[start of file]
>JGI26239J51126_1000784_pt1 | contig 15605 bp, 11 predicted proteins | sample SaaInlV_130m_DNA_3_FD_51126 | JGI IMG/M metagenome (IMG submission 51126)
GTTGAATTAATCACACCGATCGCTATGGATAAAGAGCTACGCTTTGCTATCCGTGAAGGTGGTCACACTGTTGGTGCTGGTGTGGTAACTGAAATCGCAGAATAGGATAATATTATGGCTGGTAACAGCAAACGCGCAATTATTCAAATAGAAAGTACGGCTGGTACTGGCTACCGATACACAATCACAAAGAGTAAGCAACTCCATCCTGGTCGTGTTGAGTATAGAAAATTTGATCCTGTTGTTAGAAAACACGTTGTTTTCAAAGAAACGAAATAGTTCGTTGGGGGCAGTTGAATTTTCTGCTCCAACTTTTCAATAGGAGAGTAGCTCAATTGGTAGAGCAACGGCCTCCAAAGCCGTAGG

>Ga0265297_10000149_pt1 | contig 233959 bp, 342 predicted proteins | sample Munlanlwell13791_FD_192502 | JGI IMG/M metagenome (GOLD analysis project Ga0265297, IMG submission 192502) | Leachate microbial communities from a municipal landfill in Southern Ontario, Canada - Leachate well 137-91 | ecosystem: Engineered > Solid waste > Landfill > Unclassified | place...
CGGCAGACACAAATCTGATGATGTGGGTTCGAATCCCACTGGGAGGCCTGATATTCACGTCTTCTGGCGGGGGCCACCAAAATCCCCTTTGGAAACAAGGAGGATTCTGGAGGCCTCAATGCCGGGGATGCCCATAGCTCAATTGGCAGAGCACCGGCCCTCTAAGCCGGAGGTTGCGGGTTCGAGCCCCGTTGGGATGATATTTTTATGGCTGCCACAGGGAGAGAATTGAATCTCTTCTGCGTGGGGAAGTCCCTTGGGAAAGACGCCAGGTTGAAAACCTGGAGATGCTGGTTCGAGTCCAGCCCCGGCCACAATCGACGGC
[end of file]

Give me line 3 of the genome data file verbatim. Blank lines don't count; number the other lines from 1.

>Ga0265297_10000149_pt1 | contig 233959 bp, 342 predicted proteins | sample Munlanlwell13791_FD_192502 | JGI IMG/M metagenome (GOLD analysis project Ga0265297, IMG submission 192502) | Leachate microbial communities from a municipal landfill in Southern Ontario, Canada - Leachate well 137-91 | ecosystem: Engineered > Solid waste > Landfill > Unclassified | place...